Dr. Elena Conis, Assistant Professor of History, will present at the Decatur Book Festival on Saturday, September 5 from 4:15-5:00pm. Dr. Conis will discuss her most recent book, Vaccine Nation: America’s Changing Relationship with Immunization, at the Marriott Conference Center A. Here is a brief description about the talk and Dr. Conis’ book:
With employers offering free flu shots and pharmacies expanding into one-stop shops to prevent everything from shingles to tetanus, vaccines are everywhere. The past fifty years have witnessed an enormous upsurge in vaccines and immunization in the United States: American children now receive more vaccines than any previous generation, and laws requiring their immunization against a litany of diseases are standard. Yet, while vaccination rates have soared and cases of preventable infections have plummeted, an increasingly vocal cross section of Americans have questioned the safety and necessity of vaccines. In Vaccine Nation, Elena Conis explores this complicated history and its consequences for personal and public health.
Dr. Jeffrey Lesser, Samuel Candler Dobbs Professor of History, wrote an opinion piece for CNN.com titled “What Brazil’s Protests Mean.” Lesser, an expert in the history of Brazil and current fellow of the Intercultural Dialogues group at the Institute for Advanced Studies at the University of São Paulo, discusses recent anti-government demonstrations. Here is an excerpt from the end of the piece:
One of the many joys of being a historian is that I do not have to predict the future. But seeing the weekend’s demonstrations close up, one thing was very clear — the use of the street as a location for making political points looks set to continue. And in doing so, it suggests a healthy democracy in Brazil — even during these times of political, economic, and social uncertainty.
Marnie Florin, who graduated high honors from Emory in 2008 with both a BA and MA, has been at Google for just under a year working in Finance Operations. Marnie’s real passion, however, has been organizing diversity training sessions. Ze created a Transgender @ Google training that has been given to over 10 different offices worldwide and had over 300 participants since its launch in May. The training was mentioned in the NY Times and USA Today. Marnie is also working to establish monthly meetings where Googlers can meet and discuss sensitive topics, like race in America, in a safe and open environment.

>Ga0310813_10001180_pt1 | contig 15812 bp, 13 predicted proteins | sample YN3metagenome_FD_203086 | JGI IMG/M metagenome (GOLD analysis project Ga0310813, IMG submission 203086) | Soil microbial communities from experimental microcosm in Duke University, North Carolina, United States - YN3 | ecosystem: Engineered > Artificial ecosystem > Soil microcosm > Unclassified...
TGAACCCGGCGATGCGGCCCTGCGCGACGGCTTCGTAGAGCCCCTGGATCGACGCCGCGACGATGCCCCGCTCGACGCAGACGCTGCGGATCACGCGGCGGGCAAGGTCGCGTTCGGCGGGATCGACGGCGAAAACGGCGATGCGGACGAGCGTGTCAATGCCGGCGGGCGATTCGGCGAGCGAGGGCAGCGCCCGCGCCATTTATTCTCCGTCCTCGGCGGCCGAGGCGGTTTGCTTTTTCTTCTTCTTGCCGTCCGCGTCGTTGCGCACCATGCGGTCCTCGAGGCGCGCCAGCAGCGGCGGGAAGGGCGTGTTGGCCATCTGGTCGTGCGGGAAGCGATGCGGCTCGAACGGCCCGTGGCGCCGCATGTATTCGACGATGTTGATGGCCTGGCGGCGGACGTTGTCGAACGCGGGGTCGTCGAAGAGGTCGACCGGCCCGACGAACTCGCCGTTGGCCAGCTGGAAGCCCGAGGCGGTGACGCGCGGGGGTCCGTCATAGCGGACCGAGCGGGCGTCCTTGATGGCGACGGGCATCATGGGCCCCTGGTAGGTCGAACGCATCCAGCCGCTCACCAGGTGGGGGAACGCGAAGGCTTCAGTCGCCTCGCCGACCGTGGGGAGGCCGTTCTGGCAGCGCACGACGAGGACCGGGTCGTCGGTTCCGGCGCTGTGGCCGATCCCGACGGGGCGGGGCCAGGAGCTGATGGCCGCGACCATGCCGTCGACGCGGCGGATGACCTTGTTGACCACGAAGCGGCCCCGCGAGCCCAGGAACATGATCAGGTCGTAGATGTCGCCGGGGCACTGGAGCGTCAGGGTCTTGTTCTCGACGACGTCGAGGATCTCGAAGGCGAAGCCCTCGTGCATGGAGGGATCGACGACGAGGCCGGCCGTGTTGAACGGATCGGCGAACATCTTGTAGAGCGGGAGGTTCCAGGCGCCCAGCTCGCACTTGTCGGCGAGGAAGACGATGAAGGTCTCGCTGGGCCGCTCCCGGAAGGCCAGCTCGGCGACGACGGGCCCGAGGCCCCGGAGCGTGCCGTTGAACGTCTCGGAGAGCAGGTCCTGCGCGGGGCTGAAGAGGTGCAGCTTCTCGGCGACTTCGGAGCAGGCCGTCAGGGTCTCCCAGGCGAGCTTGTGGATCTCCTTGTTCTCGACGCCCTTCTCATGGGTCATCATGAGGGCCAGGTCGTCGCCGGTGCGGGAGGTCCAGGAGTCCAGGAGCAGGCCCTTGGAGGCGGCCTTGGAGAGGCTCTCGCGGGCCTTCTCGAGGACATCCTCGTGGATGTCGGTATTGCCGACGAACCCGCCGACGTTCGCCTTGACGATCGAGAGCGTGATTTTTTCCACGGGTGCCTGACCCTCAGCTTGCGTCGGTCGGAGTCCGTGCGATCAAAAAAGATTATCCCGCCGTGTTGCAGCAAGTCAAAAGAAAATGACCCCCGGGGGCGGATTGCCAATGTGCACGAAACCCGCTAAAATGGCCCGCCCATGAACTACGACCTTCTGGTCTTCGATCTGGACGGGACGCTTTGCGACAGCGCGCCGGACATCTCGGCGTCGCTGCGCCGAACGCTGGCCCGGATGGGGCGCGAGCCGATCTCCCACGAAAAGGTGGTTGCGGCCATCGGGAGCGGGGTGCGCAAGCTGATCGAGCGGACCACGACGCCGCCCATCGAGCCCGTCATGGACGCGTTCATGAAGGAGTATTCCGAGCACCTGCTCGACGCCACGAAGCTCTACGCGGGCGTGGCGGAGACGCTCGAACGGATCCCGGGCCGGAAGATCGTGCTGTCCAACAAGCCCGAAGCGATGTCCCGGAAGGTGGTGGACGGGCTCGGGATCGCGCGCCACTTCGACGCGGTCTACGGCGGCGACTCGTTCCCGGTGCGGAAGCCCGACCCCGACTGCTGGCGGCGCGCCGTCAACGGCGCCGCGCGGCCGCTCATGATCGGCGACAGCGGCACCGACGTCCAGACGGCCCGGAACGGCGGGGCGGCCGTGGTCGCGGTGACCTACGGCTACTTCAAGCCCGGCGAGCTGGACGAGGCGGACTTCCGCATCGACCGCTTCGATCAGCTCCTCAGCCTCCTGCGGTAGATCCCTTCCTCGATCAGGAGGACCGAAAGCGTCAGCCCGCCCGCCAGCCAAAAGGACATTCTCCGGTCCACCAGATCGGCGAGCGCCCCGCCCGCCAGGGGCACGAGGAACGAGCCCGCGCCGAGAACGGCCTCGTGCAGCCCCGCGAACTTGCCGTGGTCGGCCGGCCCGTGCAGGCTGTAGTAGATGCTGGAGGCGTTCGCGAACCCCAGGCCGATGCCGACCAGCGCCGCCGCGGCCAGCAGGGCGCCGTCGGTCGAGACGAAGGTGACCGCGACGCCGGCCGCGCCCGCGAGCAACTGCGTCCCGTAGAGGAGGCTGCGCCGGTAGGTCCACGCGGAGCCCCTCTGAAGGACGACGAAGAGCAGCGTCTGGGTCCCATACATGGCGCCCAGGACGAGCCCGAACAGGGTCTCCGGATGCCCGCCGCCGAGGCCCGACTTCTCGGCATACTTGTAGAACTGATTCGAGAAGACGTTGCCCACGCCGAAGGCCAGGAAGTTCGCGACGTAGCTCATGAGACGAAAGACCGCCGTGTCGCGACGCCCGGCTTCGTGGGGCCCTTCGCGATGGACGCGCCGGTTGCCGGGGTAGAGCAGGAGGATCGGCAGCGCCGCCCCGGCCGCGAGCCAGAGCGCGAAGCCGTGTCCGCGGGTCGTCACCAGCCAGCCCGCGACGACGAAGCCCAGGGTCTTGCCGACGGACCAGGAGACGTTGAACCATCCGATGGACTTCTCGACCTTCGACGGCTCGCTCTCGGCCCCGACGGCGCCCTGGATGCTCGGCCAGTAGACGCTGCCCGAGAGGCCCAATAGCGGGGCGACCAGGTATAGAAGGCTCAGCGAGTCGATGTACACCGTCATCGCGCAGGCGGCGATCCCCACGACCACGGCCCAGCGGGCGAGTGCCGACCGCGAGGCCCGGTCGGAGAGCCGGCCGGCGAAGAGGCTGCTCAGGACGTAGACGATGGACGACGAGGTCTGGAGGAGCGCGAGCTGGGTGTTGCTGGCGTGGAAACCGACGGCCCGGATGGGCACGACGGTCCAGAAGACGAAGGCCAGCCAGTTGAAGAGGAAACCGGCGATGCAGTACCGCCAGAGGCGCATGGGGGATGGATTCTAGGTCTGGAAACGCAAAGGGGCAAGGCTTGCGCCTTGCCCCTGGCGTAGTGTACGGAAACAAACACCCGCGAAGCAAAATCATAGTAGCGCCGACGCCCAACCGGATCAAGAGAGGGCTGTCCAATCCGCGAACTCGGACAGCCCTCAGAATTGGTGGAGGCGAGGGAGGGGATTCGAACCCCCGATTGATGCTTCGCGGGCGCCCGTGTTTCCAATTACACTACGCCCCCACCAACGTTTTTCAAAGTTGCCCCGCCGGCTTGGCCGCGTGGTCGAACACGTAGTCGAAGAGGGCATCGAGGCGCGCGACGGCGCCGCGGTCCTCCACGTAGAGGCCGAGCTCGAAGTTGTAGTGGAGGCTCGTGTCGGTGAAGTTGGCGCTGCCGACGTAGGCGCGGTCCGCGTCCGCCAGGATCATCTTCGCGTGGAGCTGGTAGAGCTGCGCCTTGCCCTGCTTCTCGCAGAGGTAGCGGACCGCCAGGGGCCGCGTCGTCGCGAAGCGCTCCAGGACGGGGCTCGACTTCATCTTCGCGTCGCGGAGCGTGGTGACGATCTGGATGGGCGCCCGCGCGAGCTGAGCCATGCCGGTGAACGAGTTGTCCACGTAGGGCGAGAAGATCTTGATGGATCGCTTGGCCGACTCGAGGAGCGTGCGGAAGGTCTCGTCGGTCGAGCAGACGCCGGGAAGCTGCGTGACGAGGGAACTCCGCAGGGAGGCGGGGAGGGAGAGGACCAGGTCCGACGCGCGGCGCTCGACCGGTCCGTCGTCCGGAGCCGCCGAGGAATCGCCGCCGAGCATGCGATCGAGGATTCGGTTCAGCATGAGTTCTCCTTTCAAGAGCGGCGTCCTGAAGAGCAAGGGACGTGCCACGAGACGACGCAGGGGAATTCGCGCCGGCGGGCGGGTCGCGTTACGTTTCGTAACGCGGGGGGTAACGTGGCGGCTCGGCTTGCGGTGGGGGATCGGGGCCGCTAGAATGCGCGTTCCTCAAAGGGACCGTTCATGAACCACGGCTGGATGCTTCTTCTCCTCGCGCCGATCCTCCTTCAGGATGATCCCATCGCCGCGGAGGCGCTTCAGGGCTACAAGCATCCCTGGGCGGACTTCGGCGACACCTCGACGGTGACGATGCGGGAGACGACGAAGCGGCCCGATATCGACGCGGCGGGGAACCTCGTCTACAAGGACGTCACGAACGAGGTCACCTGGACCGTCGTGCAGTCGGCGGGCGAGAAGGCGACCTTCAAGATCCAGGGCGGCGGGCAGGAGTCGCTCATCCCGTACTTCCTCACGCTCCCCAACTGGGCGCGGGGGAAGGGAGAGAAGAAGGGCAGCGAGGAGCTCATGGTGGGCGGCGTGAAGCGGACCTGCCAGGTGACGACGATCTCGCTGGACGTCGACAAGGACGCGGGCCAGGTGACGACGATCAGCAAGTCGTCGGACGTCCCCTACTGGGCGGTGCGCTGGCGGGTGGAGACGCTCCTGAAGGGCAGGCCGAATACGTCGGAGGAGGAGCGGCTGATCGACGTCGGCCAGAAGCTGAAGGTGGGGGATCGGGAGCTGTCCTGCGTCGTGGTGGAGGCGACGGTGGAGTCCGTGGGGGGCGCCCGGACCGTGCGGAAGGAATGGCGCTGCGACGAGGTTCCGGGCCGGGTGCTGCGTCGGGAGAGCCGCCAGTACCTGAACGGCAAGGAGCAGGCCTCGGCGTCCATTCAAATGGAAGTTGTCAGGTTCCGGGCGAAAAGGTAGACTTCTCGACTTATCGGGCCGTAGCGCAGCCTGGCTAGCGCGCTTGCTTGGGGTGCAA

Marnie Florin. Photo Credit Jason Henry for The New York Times
Dr. Elena Conis‘ book Vaccine Nation: America’s Changing Relationship with Immunization has been awarded the Arthur J. Viseltear Prize from the American Public Health Association. The award is for an outstanding book or scholarly contribution to the history of public health.
Jim and Belle Tuten, both former PhD students in the Emory History Department, now live in Huntingdon, PA, where they are full professors in the History Department at Juniata College (a liberal arts college of 1600 students). This year they will celebrate 18 years at Juniata. They have two sons, ages almost 16 and 11. Jim is currently writing a biography of Edward Gantt, the highest ranking Confederate officer to change sides during the Civil War. Belle’s research has turned mostly to the history of medicine, and she is working on a long-term project on the history of breast diseases.
Michael D. Thompson (Ph.D., 2009), who recently was tenured and promoted to the rank of UC Foundation Associate Professor of American History at the University of Tennessee at Chattanooga, has published Working on the Dock of the Bay: Labor and Enterprise in an Antebellum Southern Port (University of South Carolina Press, 2015), a study of waterfront work and workers in Charleston, South Carolina, between 1783-1861. Thompson’s manuscript for this project was awarded the 2011 Hines Prize from the College of Charleston’s Program in the Carolina Lowcountry and Atlantic World (CLAW).
Drs. David Eltis and Allen Tullos recently won a Digital Humanities Implementation Grant from the National Endowment for the Humanities (NEH). The NEH program “is designed to fund the implementation of innovative digital-humanities projects that have successfully completed a start-up phase and demonstrated their value to the field. Such projects might enhance our understanding of central problems in the humanities, raise new questions in the humanities, or develop new digital applications and approaches for use in the humanities.” Drs. Eltis and Tullos applied for funds to enhance the Trans-Atlantic Slave Trade Database (also known as slavevoyages.org) by adding additional records about the intra-American movement of enslaved persons and to recode the underlying database to allow for long term sustainability.